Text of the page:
Last night I watched 'Undercover Boss' on Channel 4. The premise of the show, for those of you that don't spend the evening on the second-hand sofa like the Disorientated Graduate, is that the boss of a company that isn't doing as well as they would like (and would like a lot of publicity) goes into the business under disguise as a new start to see what problems they have on the floor.
Now, I work in quite a little company so my boss is pretty much constantly on the shopfloor, so the idea of being caught out by him by not recognising him is a strange one. I think I would need to have suffered from sort of major amnesia and frankly if I did at least I would get some time off work. I digress.
Last night's episode was about Ann Summers, the high-street store that introduced Rampant Rabbits to the high street. Sales are slightly down, to the sister of the M.D. went overcover. She was the assistant managing director and had never worked in a shop.
Alarm bells starting ringing. The Disorientated Graduate worked in retail whilst a student and then for a while after graduating; Mr Disorientated Graduate still does. I would argue the basic for knowing how to run a shop would involve some experience of being on the floor. Instead, you get random directions from on high, which make no sense to those trying to make the place profitable. In all fairness, I think a bit of head office experience is also good; maybe there should be job swaps in place? When I rule the world, etc, etc.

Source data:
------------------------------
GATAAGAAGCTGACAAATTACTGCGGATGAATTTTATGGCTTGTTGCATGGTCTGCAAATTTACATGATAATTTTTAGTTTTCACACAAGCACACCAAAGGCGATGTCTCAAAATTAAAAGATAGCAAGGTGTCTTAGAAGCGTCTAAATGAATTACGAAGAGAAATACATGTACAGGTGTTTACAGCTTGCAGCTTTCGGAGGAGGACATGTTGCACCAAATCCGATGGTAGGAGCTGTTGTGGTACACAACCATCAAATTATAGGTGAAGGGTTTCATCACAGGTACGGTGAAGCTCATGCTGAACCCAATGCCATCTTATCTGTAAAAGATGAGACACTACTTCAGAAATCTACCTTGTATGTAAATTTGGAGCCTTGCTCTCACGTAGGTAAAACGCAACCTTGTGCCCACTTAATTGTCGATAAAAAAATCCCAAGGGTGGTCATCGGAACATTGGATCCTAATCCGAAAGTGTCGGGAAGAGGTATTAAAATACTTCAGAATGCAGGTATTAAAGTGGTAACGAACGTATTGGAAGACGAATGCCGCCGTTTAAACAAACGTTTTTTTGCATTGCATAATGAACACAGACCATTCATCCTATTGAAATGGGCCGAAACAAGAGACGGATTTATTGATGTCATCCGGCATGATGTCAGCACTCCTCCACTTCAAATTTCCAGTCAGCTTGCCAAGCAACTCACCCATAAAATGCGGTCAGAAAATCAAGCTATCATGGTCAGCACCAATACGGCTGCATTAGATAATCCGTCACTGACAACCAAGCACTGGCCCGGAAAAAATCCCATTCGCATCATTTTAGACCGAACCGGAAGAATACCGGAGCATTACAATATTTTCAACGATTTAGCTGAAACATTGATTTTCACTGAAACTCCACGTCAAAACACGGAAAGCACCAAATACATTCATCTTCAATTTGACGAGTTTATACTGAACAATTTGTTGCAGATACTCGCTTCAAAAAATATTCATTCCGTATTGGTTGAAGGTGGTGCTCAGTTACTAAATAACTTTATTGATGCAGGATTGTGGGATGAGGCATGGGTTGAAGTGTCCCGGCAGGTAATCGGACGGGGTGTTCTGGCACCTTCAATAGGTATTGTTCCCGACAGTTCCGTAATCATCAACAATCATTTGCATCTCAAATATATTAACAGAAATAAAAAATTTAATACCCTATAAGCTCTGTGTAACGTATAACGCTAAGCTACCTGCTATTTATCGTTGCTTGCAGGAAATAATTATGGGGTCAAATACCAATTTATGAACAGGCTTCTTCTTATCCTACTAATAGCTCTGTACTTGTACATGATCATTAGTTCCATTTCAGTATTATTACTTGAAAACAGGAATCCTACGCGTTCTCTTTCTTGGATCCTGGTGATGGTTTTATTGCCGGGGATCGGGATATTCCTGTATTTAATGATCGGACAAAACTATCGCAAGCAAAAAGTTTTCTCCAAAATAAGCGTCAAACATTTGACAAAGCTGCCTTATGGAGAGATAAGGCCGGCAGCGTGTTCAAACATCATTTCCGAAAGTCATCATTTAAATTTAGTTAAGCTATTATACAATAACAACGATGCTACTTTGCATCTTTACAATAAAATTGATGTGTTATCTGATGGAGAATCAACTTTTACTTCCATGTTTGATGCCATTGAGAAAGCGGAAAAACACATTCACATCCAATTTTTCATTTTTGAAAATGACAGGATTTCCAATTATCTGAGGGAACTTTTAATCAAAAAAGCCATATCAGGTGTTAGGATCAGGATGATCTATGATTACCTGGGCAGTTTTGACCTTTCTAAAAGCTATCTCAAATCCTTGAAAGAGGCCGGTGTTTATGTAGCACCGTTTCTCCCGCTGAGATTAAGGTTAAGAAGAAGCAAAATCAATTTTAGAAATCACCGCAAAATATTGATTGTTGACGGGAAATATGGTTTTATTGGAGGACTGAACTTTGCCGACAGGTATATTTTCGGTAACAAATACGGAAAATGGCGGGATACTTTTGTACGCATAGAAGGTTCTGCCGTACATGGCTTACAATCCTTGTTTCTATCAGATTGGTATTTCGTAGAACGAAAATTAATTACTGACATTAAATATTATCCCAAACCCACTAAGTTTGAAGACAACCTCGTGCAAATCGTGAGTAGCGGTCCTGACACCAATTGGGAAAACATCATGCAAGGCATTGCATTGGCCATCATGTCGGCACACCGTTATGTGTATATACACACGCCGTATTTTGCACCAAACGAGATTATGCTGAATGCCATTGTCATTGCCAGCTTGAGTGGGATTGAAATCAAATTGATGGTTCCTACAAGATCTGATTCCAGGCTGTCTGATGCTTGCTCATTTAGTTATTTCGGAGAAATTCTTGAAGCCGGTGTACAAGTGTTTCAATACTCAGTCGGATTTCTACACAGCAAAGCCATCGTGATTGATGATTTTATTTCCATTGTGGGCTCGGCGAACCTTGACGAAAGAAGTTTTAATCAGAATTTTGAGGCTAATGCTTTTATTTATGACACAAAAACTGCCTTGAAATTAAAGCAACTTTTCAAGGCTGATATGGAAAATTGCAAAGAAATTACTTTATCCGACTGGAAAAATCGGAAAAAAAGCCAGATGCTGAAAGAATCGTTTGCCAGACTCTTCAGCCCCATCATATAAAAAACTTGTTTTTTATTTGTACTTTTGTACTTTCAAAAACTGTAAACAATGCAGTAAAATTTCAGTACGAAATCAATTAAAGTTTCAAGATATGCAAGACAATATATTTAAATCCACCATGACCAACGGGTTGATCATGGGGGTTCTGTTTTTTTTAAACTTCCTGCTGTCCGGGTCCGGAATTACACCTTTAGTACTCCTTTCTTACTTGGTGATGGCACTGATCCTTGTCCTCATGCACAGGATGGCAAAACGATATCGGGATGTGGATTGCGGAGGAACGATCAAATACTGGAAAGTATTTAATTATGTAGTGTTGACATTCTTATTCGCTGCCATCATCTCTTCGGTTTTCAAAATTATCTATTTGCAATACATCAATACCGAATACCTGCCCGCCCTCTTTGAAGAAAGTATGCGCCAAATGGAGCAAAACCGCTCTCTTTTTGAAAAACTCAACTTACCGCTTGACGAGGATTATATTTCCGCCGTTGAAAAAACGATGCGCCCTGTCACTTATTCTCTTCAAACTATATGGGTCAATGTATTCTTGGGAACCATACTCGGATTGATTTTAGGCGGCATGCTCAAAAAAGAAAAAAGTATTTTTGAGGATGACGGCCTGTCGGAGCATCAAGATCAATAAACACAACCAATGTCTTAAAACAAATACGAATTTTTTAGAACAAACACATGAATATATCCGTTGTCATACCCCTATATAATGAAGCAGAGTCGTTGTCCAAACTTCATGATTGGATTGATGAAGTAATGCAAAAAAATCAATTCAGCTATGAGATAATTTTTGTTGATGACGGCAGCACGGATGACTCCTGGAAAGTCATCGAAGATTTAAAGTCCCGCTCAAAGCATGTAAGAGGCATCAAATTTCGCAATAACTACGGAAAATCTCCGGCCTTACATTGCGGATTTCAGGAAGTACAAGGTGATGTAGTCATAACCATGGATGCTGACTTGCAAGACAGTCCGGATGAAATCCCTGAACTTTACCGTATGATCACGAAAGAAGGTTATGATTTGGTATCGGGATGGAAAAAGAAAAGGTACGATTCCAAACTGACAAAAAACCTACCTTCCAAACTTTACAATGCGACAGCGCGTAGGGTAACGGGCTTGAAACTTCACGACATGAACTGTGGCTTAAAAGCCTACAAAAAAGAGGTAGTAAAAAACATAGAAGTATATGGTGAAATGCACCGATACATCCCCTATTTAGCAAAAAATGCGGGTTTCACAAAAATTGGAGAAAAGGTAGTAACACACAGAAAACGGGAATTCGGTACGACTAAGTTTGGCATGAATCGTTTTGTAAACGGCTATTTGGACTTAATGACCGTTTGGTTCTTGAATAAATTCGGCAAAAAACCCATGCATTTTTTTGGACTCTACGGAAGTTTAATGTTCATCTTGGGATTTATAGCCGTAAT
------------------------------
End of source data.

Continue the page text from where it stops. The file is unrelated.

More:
Anyway, the sister of M.D. was shocked by the policy of staff only being taken on for eight hours a week unless they're managers. Hint: you can work four hours without a break. Two four hour shifts a week mean that you can have a large workforce to swap and change as necessary. It's a good system, but only if you want a lot of students. You lose a lot of older, great staff, meaning you get demotivated and unhappy staff with no experience, but such is life. Economics wins agains!
At the end, the undercover boss gave some of the women she met the chance to be 'brand ambassadors' and 'help the buying team'. There's no mention of a pay increase there, or permanent full-time hours, which is the thing they actually need. The point of the show was to make sure that the business was helped to be turned around, and not to help the workers out, so I understand that there was no vested interest in helping the workers en masse. Still, it stuck in the throat a little. As the recessions grows, a lot of businesses are suffering and there's a need to try and help them, I get that. But it just makes me sad that it takes a TV show and a lot of free publicity to even think about listening to the people on the ground who actually keep the business running.
Also, the Undercover Boss wore a really daft wig. That was just silly.